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14131 Seneca Road, Darnestown, Maryland 20874 | 301 869 0940 | F: 301 869 0942
Nov
18

Sunday Thoughts from Our Pastors

Dear Friends, 

We are nearing the end of the Liturgical Year and preparing to enter into Advent which marks the next year. In a few weeks, we will reach the great feast of Christ the King. The symbolism of the cycle is that everything begins and ends with Christ. Christ becomes one of us to heal us, with our humanity having been wounded by sin. At the dawn of creation, we were made for friendship with God, contained within the image of Adam and Eve in the Garden of Eden. Through original sin that friendship was wounded as our gaze moved away from God and collapsed inward towards ourselves. As such, humanity was cast out of the garden and forced to wander in the desert – the world that St. Augustine called “the land of dissimilitude” – where we are unlike and apart from God. Through the course of the events that we call “salvation history” God continued to intervene in the human experience. Finally, God sends his Son Jesus, to come in the flesh to “lead us back to the house of the father.” Jesus is the one whom we follow and the one by whom we will be judged. The readings at the end of the Liturgical Year take an urgent and Apocalyptic tone. (Apocalypse means “to unveil,” as in the hidden things of heaven are revealed to us.) This is no accident because each of us will one day come to the end of our lives and be invited (or forced) to stand before the judgement seat of God. This is often an uncomfortable thing to contemplate. For some people, the question becomes, “How could a loving God want to judge us?” It would seem in this logic that the idea of being judged against an objective standard is unfair. Beyond that question, the reality remains that we each judge ourselves and want to find a way to live at peace with who we are or who we are becoming. It is a question of where we want the light of God’s grace to shine. If we are living noble lives and are striving for ever-greater virtue (despite our current imperfections) then we will welcome God’s merciful gaze. If we are actively running away from God then his gaze with feel harsh and severe. We often view God (and the world around us) through the lens of how we view ourselves. As we come to the end of the liturgical year, we also contemplate the end of our lives on earth and ask the questions: Who am I at this moment? What do I see when I look at myself? What will I see when I encounter the gaze of Christ, face to face, at the end of my earthly life?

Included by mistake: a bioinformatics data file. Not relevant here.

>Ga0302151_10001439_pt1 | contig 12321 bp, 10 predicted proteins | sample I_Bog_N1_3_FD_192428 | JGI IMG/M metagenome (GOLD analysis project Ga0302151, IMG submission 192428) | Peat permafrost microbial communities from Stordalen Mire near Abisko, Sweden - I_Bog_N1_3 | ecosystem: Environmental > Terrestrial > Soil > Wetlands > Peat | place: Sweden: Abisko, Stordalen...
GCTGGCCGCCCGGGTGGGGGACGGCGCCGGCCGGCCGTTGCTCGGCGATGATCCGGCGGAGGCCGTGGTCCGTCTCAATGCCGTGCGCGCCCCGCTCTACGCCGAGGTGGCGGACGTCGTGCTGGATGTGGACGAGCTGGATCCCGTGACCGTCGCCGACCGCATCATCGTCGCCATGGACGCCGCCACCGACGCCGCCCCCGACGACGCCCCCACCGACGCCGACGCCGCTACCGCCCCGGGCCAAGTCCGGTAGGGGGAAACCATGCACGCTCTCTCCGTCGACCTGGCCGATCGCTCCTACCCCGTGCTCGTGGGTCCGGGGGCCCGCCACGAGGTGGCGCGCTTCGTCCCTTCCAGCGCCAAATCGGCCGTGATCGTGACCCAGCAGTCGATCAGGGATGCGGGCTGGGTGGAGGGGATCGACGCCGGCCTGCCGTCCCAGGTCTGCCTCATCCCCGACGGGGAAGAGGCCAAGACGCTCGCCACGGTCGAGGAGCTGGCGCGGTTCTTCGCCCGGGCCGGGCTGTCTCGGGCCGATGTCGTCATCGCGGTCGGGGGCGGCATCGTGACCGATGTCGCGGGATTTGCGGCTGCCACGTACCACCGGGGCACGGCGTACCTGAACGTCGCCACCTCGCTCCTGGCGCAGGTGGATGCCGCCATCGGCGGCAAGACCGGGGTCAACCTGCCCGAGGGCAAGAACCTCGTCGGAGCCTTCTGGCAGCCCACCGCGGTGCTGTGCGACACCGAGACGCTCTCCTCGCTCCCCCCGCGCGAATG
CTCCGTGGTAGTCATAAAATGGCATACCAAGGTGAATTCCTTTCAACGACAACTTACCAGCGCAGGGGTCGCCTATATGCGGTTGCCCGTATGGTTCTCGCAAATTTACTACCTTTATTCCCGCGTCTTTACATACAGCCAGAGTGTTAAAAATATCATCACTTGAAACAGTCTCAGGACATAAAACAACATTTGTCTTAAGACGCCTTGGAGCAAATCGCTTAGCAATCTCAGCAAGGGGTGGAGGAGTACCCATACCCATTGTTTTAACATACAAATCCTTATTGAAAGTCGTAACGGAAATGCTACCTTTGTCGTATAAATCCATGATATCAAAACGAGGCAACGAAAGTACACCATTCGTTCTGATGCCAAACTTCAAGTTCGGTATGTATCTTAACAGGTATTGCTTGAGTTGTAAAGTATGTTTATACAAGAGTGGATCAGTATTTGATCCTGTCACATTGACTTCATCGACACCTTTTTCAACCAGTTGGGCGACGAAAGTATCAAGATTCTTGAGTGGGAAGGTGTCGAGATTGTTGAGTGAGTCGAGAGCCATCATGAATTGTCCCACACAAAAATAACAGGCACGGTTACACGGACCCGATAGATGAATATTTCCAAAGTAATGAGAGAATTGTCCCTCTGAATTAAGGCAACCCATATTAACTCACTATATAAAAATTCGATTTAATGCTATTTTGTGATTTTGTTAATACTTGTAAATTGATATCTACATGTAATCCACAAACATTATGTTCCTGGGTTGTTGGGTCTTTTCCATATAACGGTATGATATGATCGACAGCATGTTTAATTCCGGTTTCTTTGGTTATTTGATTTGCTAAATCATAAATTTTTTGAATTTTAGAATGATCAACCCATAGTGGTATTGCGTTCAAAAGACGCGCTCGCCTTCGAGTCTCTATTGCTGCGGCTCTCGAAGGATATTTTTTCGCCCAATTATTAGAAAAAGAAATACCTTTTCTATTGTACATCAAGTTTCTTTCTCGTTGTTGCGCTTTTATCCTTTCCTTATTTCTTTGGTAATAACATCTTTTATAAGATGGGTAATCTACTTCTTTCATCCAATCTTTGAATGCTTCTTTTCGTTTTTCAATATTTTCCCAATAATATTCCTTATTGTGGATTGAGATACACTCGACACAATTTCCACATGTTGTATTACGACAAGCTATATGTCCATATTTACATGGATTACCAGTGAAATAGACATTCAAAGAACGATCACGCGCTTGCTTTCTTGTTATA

Yours in Christ,

Fr. Justin

(Our Lady of the Presentation Parish)

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